Amanda's Reviews > The Obsidian Blade

The Obsidian Blade by Pete Hautman
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Apr 03, 2012

really liked it
bookshelves: 2012-reads, action-adventure, alternate-history, alternate-world, fiction, dystopia, history, sci-fi, religious, ya, time-travel
Read from April 15 to 20, 2012

I stumbled upon this book while browsing the "New YA" shelves and I'm so glad it did. 14-year old Tucker is living a normal life with his mother and preacher father until one day his father disappears off their roof. His father returns a later that day, looking tired and aged with a strange girl in tow. But the strangeness has just begun: the mental state of Tucker's mom is rapidly decreasing and he begins to notice a strange disk appearing and disappearing from atop his home. Soon, his entire family is gone and Tucker finds himself exploring this strange "diskos" - portals that transport their travelers to some of history's most frightening and horrifying events - to not only regain his family but save his world and timestream.

This book was a great mix of action-adventure, mystery, and time travel that subtly asks some really interesting questions about God, destiny, technology, and society. I'm not quite sure where Hautman may be going with all this but I'm more than willing read the rest of the intended trilogy and find out. The story is broken down into small, easily read chapters and the action movies at a fairly quick, constant pace, making this book a really quick read and extremely difficult to put down. (I'd have finished it sooner if I hadn't had so many final projects.) Hautman's writing style is simple, but engaging and I found myself totally absorbed in the story. The story also follows some hero's journey tropes that reminded me of "Star Wars" and"Captain America", but if anything that makes it feel more familiar and accessible. The book features some really neat world-building and imaginative settings. Given the heavy amount of time-travel in this book, Hautman has carefully structured the time-travel action and this kind of attention to detail is applauded (he includes a little bit of paradox humor in one part of the book that was just wonderful since I found myself wondering about this particular instance myself). That said, there's so much going on - past, present, and future colliding and repeatedly being discussed - it can leave the reader a bit confused; I'm still having some difficulty figuring out the different Klaatus' and characters' motives and how they all fit together. That said, the story leaves the reader with more questions than answers, but the ending is so cool and kick-ass - very "Terminator-style" that I don't mind as much as I normally would. I can't wait to read the next in the series.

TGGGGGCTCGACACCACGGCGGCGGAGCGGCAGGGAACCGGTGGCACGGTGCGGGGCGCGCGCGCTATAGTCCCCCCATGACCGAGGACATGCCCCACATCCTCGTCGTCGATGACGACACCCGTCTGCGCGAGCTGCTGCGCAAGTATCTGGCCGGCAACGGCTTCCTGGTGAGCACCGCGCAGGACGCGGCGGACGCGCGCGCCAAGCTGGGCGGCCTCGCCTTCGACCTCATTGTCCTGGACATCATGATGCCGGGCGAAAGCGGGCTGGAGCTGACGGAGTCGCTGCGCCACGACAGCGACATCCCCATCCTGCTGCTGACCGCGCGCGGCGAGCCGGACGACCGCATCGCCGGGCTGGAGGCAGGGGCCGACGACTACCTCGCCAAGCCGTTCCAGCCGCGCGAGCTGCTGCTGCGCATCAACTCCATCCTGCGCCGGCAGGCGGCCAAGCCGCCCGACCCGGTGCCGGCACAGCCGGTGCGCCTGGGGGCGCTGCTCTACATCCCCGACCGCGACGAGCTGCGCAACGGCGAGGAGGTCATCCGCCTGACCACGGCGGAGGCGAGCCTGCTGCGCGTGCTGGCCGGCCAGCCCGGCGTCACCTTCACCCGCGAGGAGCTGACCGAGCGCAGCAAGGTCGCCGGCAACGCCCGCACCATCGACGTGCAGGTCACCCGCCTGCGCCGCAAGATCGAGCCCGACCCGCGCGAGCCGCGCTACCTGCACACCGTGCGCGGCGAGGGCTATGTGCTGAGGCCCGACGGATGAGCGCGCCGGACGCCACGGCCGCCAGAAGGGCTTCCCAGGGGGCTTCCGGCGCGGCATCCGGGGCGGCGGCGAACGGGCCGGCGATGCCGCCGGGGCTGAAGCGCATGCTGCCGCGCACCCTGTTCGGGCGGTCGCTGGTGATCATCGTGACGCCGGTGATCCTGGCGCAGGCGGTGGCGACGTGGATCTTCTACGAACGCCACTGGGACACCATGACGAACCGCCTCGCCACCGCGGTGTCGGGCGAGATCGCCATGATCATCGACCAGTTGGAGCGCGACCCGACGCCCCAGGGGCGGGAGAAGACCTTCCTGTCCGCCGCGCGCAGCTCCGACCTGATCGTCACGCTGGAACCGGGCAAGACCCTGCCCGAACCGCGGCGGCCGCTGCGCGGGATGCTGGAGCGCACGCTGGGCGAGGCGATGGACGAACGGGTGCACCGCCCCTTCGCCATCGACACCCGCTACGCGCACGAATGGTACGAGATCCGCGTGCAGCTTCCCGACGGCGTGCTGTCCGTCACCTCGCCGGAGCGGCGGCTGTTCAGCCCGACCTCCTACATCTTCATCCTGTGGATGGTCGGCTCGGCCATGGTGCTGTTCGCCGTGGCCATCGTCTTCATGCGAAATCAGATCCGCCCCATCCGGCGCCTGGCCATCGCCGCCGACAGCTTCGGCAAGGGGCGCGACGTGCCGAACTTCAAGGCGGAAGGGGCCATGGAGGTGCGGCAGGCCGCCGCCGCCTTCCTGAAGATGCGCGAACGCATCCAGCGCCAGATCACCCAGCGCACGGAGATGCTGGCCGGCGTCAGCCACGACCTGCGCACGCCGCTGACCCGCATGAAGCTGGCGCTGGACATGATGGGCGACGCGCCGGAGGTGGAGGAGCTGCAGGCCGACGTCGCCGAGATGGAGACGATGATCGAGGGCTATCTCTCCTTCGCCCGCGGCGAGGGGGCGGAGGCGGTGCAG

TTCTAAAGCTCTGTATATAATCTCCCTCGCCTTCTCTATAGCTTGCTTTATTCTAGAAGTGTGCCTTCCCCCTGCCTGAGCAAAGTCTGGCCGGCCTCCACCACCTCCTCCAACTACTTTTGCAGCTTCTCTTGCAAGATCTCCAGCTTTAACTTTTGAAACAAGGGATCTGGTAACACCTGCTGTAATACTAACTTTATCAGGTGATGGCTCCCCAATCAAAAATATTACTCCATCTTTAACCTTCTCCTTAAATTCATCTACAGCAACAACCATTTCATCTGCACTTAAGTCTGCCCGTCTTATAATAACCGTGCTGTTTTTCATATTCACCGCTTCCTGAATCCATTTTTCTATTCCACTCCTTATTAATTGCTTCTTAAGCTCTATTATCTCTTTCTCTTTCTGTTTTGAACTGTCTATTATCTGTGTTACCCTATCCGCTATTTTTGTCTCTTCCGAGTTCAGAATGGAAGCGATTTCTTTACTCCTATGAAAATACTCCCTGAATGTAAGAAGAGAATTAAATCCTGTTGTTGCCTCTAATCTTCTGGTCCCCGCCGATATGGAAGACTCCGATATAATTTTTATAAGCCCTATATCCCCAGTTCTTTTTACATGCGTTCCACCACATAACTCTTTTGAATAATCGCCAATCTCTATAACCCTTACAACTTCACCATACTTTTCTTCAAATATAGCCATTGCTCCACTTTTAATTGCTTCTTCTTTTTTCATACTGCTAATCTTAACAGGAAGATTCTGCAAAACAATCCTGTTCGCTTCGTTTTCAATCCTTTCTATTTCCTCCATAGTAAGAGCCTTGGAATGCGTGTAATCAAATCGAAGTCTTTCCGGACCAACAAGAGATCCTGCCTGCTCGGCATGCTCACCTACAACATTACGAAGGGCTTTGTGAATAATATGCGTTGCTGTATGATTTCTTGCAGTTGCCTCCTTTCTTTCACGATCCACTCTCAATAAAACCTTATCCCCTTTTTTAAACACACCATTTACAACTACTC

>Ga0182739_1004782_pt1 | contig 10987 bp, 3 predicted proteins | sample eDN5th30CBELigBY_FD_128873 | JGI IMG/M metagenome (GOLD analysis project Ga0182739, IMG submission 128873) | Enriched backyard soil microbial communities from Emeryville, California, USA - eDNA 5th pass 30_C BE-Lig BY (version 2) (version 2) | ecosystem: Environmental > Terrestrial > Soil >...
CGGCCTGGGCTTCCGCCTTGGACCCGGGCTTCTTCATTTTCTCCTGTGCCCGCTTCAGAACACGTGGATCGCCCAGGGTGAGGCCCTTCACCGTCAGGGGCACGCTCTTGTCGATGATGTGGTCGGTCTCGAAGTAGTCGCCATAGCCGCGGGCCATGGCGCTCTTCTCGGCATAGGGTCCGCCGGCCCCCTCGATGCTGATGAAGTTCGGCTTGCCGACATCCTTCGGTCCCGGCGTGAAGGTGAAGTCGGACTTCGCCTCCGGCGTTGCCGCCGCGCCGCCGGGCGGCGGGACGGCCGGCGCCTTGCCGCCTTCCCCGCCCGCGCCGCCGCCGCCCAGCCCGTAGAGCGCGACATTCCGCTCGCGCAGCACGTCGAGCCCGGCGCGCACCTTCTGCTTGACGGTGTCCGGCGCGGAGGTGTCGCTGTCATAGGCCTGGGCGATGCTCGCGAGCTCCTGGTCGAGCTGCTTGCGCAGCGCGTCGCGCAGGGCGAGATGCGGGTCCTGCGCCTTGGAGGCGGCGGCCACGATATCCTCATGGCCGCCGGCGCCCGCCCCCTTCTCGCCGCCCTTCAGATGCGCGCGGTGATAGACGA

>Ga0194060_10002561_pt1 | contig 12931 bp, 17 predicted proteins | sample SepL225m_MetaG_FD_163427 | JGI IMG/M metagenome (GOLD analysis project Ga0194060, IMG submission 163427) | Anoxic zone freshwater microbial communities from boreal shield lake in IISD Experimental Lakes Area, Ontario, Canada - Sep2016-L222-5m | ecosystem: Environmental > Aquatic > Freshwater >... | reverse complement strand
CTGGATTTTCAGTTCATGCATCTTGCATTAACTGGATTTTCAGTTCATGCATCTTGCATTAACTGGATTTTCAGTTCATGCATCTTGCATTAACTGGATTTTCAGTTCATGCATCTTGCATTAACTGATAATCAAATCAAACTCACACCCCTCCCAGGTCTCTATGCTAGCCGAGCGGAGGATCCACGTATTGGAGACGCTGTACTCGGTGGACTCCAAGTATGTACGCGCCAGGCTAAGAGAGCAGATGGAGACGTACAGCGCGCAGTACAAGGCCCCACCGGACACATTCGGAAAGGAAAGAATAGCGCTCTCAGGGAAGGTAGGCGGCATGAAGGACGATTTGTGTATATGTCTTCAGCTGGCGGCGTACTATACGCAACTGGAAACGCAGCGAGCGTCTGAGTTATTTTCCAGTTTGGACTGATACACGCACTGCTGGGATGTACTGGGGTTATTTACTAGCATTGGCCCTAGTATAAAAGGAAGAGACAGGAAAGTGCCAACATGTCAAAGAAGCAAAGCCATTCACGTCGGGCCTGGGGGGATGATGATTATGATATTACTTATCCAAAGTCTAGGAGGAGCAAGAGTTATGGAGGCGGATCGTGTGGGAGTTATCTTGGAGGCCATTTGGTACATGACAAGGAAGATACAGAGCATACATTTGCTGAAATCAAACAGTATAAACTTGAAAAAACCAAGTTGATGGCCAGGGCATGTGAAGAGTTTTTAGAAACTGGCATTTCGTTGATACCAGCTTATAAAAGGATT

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04/18/2012 page 112
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Comments (showing 1-2 of 2) (2 new)

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Douglas Larson Have you read the 2nd and 3rd installment of this series yet? I have read 1 and 2 but not 3 yet. Book 3 was just released a month or so ago and I am waiting for my library to get it. The stories are compelling and yet a bit confusing as you alluded in your review. About a year ago I emailed Hautman via his website suggesting that he provide a timeline and a glossary to help readers keep the odd words, facts and story straight. He replied immediately ( I was astounded at that) saying he thought a timeline was a good idea and that it would appear in book 3. I am looking forward to seeing if its there. I am not doubting Hautman, but publishers often will nix an idea if they think it impact the sales of a book. He also stated that the glossary, while a good idea in principle, might give away too much of the story line. So I am not expecting to see that. Hautman has written other books outside of this trilogy and I have read one of those. It was not science fiction but had a similar tone and while not superb, was enjoyable (not recalling the title just now).


Amanda I sadly haven't had a chance to resume the series. To-read lists being what they are, a whole lot gets lost in the pile. I'll keep a look out for the sequels.


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